Paul here. Wow, Kary really outdid himself with this one! And while all his playful puns and alliterations are fun, we shouldn’t let them obscure the serious research he’s done here. Truly a work of scholarship — please join me in thanking him for his documentation of this bizarre trend.

Comments (58)

    Really interesting. Of course most uni watchers have noticed the helmet issue with the Vikings for years, but I don’t remember seeing such inconsistent shade within the actual jerseys themselves!
    Do we know if this is just poor quality control, or is there something specific about purple that makes it harder to match exactly across different material types? Or maybe it is just something about purple that our eyes pick up the different hues across materials more starkly than other colors?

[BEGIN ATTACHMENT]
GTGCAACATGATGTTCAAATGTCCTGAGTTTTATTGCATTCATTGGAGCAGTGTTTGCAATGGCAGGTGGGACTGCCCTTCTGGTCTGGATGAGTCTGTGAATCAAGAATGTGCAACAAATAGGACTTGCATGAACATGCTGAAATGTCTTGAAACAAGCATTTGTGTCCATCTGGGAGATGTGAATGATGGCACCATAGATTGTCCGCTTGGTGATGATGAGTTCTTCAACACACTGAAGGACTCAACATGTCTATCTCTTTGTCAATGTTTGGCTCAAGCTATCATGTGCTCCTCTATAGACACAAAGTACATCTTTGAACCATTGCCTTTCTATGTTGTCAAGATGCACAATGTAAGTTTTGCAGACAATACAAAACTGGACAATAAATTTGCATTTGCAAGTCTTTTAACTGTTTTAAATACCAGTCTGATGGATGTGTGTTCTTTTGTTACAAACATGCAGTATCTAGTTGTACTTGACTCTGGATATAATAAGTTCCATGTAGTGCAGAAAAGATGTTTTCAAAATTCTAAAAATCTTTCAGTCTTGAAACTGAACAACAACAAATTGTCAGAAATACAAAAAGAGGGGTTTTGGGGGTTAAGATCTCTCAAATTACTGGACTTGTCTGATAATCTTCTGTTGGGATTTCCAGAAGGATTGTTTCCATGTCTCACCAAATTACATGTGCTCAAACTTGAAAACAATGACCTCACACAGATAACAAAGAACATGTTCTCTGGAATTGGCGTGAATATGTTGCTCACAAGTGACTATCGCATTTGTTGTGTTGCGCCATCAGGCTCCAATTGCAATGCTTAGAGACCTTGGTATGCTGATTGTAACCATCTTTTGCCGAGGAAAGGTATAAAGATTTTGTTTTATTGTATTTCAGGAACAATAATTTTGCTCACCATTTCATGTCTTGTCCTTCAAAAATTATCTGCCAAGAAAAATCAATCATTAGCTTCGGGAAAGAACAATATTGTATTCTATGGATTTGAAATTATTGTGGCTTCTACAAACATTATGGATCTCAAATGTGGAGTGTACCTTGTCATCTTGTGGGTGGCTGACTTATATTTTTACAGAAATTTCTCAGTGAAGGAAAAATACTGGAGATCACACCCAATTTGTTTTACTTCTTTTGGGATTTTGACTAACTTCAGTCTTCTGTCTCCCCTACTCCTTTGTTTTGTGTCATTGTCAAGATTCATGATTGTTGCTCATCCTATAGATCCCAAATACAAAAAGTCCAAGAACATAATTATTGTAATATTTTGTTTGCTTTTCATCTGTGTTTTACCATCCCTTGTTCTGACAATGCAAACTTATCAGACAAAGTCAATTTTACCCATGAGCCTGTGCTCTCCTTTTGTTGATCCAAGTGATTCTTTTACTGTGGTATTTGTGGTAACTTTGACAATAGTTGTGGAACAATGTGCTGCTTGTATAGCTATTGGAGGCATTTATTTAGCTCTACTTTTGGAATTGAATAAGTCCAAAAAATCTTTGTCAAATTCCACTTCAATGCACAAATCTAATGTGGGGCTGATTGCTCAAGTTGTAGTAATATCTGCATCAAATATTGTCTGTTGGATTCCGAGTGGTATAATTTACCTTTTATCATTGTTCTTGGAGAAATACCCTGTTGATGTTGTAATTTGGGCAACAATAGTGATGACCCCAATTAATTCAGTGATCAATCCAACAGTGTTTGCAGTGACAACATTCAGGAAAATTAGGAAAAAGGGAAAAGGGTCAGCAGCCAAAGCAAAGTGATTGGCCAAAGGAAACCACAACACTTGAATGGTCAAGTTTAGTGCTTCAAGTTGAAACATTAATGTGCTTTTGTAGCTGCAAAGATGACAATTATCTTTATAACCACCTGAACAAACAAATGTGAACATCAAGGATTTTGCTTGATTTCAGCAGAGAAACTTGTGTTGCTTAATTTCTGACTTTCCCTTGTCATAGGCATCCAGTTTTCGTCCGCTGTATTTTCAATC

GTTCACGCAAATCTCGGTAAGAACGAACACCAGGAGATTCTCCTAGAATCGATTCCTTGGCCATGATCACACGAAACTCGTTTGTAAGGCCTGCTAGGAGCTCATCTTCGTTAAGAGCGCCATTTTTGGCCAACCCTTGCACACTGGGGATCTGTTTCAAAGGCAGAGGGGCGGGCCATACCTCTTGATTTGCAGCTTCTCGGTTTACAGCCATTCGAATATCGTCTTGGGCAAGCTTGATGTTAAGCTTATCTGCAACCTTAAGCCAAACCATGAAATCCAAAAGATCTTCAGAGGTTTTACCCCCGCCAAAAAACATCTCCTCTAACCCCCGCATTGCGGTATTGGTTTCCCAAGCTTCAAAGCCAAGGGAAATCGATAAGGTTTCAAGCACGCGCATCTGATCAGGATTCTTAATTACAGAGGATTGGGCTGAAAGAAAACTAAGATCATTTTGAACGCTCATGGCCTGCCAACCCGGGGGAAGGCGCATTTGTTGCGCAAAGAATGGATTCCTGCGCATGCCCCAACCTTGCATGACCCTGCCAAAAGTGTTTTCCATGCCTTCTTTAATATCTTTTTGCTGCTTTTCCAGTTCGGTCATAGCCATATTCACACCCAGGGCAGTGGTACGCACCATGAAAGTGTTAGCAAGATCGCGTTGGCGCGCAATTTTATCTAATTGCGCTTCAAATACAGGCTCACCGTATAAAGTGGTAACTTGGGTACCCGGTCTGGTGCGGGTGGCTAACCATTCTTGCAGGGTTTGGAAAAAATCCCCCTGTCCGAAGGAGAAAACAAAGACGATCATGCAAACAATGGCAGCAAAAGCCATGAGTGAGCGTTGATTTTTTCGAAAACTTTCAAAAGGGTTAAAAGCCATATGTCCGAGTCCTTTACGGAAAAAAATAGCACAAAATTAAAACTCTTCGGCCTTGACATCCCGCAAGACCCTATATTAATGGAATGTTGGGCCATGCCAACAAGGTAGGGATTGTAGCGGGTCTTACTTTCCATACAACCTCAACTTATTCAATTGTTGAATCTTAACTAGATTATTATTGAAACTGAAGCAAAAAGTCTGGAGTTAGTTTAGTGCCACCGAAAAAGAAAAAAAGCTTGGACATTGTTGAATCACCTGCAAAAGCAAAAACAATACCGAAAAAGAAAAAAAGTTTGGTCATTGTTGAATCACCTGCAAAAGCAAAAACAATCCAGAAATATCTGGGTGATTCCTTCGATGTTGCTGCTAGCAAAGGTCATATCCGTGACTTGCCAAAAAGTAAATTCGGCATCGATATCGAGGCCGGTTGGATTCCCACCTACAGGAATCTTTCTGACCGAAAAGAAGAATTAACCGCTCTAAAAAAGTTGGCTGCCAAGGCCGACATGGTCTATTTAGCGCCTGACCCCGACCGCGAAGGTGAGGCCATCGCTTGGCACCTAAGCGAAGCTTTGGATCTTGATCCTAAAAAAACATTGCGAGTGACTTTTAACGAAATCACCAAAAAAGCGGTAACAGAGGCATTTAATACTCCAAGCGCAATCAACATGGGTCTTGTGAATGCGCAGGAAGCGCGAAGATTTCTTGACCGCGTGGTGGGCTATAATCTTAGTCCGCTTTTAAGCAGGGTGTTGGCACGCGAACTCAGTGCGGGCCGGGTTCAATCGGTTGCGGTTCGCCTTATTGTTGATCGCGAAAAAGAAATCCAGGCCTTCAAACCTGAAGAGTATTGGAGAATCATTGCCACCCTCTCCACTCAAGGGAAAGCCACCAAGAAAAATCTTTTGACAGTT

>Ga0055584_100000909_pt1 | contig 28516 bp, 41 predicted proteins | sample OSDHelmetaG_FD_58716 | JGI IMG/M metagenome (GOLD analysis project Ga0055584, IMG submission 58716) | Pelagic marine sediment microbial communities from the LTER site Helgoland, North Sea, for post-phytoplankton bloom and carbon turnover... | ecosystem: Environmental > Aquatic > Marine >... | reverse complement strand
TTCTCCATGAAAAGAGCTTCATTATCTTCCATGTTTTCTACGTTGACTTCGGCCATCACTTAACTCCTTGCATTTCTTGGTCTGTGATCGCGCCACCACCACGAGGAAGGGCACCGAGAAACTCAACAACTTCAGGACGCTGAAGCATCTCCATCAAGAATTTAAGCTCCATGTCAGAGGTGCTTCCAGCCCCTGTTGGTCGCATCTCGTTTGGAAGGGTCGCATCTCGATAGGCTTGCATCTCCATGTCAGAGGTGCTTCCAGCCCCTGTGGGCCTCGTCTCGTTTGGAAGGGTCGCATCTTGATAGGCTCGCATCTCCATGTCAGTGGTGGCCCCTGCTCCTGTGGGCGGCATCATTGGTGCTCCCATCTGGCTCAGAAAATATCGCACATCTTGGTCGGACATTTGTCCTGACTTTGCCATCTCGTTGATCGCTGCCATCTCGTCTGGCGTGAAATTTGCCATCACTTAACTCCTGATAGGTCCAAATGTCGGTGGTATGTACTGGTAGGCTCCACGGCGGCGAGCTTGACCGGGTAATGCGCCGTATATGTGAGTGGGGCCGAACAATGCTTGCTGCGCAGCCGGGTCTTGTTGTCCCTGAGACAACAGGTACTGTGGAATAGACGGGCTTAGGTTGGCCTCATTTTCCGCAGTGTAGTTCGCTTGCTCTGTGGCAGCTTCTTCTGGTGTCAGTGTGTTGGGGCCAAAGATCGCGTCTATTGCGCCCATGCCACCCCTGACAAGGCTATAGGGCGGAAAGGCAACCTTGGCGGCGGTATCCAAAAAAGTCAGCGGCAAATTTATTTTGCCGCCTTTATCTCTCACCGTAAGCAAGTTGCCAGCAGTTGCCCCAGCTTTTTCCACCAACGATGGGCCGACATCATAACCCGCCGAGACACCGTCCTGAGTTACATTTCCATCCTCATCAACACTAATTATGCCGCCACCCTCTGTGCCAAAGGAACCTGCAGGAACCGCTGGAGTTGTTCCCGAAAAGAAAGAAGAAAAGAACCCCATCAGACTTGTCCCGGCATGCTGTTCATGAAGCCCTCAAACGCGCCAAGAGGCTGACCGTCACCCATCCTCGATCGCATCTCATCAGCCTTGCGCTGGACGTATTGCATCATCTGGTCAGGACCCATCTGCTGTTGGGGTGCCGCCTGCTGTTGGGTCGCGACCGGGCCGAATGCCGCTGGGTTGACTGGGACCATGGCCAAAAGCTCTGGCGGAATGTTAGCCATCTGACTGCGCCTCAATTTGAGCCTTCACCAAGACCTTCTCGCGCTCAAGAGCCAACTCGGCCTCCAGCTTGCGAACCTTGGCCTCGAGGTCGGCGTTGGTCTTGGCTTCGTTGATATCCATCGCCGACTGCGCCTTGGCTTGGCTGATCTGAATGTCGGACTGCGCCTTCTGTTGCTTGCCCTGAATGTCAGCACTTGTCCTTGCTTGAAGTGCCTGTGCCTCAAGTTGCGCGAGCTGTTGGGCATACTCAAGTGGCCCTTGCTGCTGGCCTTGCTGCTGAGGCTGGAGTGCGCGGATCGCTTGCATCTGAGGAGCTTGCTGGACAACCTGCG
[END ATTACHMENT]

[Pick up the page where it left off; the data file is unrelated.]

Thanks, Greg! Great questions!

    I think the answer is probably a little bit of a mix of all of your hypotheses. I see that that some folks further down in the comments have mentioned heavy washing and dye bleeding as a possibility, too, and I think that comes into play as well.

    I can say that, in my research, I’ve seen mismatches on uniforms of various different colors (the New York Giants’ and Los Angeles Rams’ dark blue helmets against lighter blue jerseys comes to mind, as does an issue with different shades of green on the various panels of the New York Jets’ jerseys roughly ten years ago). So it’s not exclusively a purple issue.

    I think the biggest issue is that different fabrics take dyes differently, so when uniform elements are made from a variety of fabrics or fabric blends, the same dye on them may look quite different. I think it’s more pronounced with purple because of how vibrant of a color it is.